An offer in compromise is a legal agreement between you and the IRS that settles your tax debt for less than the full amount you owe. It provides you with a path for paying off your tax debt and getting a “fresh start.” If you have unpaid tax debts, here are eight things you need to know about the IRS’s offer in compromise program:
- The IRS can settle any civil or criminal tax case via an offer in compromise prior to referral to the Department of Justice for prosecution or defense.
- The IRS generally cannot levy or take your assets while your offer in compromise is pending or is in effect unless the collection of tax is in jeopardy.
- There are three types of offers that you can make:
- Doubt as to liability (which is used when there is a genuine dispute as to the amount of or your liability for the tax debt),
- Doubt as to collectibility (when your assets and income are less than the full amount of the tax liability and you cannot pay the tax in full), and
- Effective tax administration (if the tax could be collected in full from you, but it would cause economic hardship for you).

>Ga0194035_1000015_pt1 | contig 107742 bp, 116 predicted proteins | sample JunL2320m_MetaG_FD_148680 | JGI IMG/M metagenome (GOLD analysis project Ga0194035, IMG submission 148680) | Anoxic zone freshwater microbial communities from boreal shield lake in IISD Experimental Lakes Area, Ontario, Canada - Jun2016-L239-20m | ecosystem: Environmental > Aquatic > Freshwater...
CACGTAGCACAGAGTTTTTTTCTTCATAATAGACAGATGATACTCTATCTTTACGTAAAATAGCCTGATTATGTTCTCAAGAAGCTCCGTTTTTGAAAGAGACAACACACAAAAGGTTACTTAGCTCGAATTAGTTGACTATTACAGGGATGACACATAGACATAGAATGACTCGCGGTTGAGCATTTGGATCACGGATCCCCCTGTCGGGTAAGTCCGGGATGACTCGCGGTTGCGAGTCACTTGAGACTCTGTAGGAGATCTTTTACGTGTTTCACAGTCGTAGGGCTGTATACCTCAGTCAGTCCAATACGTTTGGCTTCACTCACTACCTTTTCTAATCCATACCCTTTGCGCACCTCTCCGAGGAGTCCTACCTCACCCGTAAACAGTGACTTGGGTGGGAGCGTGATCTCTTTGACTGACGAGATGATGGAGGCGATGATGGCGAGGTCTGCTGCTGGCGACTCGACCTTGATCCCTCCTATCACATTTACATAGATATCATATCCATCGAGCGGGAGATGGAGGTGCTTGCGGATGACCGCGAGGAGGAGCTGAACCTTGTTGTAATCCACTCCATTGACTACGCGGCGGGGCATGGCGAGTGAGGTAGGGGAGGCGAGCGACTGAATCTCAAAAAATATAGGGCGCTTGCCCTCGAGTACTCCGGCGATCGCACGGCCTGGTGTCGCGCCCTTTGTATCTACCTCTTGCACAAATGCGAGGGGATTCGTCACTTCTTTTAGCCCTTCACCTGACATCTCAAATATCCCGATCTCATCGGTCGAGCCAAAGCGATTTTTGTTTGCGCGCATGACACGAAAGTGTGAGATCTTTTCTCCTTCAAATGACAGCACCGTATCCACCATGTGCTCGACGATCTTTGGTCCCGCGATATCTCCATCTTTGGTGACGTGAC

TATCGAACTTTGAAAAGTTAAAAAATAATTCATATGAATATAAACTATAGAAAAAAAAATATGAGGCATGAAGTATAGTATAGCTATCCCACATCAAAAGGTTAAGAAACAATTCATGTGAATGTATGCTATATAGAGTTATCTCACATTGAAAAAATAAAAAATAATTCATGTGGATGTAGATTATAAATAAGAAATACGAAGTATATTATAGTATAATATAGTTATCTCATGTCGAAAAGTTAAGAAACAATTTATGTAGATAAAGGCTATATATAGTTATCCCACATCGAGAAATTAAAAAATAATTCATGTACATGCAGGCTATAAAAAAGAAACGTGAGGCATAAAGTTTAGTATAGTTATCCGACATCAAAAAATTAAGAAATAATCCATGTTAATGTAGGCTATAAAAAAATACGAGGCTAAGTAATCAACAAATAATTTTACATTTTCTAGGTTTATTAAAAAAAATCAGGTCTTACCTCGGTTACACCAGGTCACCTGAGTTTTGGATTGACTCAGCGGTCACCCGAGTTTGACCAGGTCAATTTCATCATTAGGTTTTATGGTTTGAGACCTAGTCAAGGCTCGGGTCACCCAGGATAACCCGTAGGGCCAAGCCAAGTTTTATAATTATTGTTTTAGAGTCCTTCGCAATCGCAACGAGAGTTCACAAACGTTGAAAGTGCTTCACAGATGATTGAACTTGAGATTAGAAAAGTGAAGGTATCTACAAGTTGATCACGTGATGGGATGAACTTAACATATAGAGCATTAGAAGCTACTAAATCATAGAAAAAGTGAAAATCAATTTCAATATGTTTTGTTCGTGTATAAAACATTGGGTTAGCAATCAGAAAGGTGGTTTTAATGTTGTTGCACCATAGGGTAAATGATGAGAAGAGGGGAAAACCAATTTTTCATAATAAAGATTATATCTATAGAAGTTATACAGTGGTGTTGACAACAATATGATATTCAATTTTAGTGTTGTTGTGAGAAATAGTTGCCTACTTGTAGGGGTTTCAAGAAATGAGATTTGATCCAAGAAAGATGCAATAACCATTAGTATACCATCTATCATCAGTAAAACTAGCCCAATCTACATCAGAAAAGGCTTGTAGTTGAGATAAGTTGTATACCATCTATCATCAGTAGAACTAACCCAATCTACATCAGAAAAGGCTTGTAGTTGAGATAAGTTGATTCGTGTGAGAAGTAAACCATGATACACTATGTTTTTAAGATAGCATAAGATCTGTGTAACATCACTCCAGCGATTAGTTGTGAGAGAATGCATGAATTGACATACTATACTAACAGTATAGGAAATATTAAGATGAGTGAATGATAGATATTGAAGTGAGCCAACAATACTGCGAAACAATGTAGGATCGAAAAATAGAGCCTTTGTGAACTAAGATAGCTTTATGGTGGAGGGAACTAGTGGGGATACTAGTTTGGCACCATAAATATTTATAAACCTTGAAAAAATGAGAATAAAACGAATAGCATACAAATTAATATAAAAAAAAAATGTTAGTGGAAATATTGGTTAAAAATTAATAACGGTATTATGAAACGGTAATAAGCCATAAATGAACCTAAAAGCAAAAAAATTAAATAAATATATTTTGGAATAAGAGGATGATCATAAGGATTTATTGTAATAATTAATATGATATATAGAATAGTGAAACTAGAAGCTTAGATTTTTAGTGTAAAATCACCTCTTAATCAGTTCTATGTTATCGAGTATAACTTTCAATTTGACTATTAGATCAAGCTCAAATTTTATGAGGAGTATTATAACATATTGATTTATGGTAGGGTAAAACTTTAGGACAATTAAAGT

- The second and third type of offer has to be submitted with a nonrefundable partial payment. It can be a lump sum payment, which means the offer amount is paid in 5 or fewer monthly payments, or a periodic payment, which means the offer amount is paid over 6 to 24 months. These payments must be made while the IRS is evaluating the offer.
- Penalties and interest continue to accrue on your account while the IRS evaluates the offer.
- Your offer may only be accepted for assessed taxes, not future unassessed taxes.
- If you have an open bankruptcy case, you are not eligible for an offer in compromise.
- The IRS will keep your tax refunds that are payable prior to the time the IRS accepts your offer.
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